What’s more important talent or hard work?

People who have talent without hard work are just more tragic in their failure. Maybe it’s not fair for me to think of my youngest son in this light, but when he reads a difficult novel and has brilliant insights, makes a painting, composes a poem, and write a piece of music, or when he sings in a choir and engages with us after going to the theater, I’m always impressed with his talents, and I wonder why he hasn’t been able to use these to find a path through college and into life. My wife laughs when I say I’m impressed and says that his talents just make his life that much more tragic. So that’s where my first sentence comes from. I will say — about my son and others — to just be a hard worker without talent is even worse, it seems to me. But then, “talent” what is that? Isn’t it about applying hard work to a spark of an ability over time? So maybe the two things aren’t so different.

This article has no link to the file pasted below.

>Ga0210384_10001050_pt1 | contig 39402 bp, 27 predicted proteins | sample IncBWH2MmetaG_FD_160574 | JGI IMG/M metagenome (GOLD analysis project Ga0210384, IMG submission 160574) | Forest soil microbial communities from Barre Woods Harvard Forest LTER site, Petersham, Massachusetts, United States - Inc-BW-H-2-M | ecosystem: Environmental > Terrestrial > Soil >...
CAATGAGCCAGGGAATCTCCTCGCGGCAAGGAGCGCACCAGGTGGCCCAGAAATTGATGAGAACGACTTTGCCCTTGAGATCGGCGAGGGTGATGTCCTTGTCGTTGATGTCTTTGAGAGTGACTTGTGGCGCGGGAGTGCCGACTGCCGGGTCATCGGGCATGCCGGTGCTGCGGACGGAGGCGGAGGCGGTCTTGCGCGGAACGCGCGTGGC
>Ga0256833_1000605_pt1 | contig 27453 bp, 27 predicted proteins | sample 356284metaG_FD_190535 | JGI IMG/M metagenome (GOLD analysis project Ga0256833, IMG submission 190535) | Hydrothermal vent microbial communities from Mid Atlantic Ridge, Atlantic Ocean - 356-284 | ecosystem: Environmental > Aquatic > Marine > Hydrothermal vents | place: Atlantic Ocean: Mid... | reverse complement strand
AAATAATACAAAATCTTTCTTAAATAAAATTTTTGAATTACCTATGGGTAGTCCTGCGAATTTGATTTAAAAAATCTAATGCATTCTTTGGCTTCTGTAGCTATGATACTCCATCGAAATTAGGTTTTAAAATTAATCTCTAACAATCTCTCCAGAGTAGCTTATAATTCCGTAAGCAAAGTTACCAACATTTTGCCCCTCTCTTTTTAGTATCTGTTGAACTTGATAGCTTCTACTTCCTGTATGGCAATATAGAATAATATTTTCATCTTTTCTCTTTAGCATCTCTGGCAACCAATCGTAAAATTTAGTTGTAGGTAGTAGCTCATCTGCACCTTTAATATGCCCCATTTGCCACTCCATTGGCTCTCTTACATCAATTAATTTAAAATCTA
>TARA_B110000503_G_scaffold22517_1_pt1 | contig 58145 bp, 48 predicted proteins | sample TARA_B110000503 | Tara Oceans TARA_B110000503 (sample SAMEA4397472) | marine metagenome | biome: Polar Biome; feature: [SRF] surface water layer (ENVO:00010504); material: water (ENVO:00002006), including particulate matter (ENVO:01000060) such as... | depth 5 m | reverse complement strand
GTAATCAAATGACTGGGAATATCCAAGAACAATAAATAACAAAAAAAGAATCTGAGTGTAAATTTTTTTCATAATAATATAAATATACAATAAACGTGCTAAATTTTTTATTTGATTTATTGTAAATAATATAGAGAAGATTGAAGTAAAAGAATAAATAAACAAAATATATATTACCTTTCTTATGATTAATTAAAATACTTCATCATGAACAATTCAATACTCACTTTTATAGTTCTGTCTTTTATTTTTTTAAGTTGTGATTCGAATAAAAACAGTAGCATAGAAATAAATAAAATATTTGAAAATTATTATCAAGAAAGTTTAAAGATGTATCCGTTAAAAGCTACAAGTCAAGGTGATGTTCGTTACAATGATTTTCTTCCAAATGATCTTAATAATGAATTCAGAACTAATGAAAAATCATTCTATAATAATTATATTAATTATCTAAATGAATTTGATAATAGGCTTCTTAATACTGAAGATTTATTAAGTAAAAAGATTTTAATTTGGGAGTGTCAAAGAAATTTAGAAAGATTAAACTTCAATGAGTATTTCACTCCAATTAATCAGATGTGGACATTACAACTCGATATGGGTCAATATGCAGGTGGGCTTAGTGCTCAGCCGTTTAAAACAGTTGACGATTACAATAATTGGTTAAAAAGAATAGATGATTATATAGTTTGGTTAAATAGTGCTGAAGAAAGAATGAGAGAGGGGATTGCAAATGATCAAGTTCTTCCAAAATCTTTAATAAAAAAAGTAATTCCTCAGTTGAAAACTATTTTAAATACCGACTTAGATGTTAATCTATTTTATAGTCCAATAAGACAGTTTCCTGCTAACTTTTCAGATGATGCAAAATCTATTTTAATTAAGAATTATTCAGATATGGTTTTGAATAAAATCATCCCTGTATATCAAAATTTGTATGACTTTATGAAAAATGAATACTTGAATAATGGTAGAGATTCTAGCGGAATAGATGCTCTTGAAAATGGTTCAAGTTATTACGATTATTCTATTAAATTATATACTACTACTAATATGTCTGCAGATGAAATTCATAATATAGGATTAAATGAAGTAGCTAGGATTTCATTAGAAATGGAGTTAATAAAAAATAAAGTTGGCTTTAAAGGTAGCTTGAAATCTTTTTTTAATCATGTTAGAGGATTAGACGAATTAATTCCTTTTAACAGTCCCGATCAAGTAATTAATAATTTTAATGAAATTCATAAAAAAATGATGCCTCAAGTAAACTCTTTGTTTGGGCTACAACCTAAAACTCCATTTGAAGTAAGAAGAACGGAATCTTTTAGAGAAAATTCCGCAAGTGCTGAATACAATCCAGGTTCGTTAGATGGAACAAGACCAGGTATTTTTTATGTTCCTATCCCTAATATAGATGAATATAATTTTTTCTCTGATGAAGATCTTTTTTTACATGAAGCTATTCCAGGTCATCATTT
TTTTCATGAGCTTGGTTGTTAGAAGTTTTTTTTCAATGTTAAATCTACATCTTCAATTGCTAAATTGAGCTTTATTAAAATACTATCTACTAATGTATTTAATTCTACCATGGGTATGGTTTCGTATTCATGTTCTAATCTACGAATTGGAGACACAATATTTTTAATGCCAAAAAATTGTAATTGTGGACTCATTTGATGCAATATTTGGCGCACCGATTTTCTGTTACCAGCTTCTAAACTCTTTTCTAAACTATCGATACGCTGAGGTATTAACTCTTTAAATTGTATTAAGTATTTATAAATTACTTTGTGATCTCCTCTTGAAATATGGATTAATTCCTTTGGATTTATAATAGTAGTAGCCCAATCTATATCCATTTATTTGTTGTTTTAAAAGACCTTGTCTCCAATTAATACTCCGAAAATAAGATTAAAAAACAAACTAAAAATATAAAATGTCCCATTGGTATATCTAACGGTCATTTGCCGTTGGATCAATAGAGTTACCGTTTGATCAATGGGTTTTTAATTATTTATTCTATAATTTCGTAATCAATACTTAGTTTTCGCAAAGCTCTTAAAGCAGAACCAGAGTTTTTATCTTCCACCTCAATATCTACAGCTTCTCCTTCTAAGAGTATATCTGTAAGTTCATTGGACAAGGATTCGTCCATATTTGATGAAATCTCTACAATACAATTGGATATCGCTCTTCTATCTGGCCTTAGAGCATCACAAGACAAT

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Youth Voices is an open publishing and social networking platform for youth. The site is organized by teachers with support from the National Writing Project. Opinions expressed by writers are their own.  See more About Youth VoicesTerms of ServicePrivacy Policy.All work on Youth Voices is licensed under a Creative Commons Attribution-ShareAlike 4.0 International License


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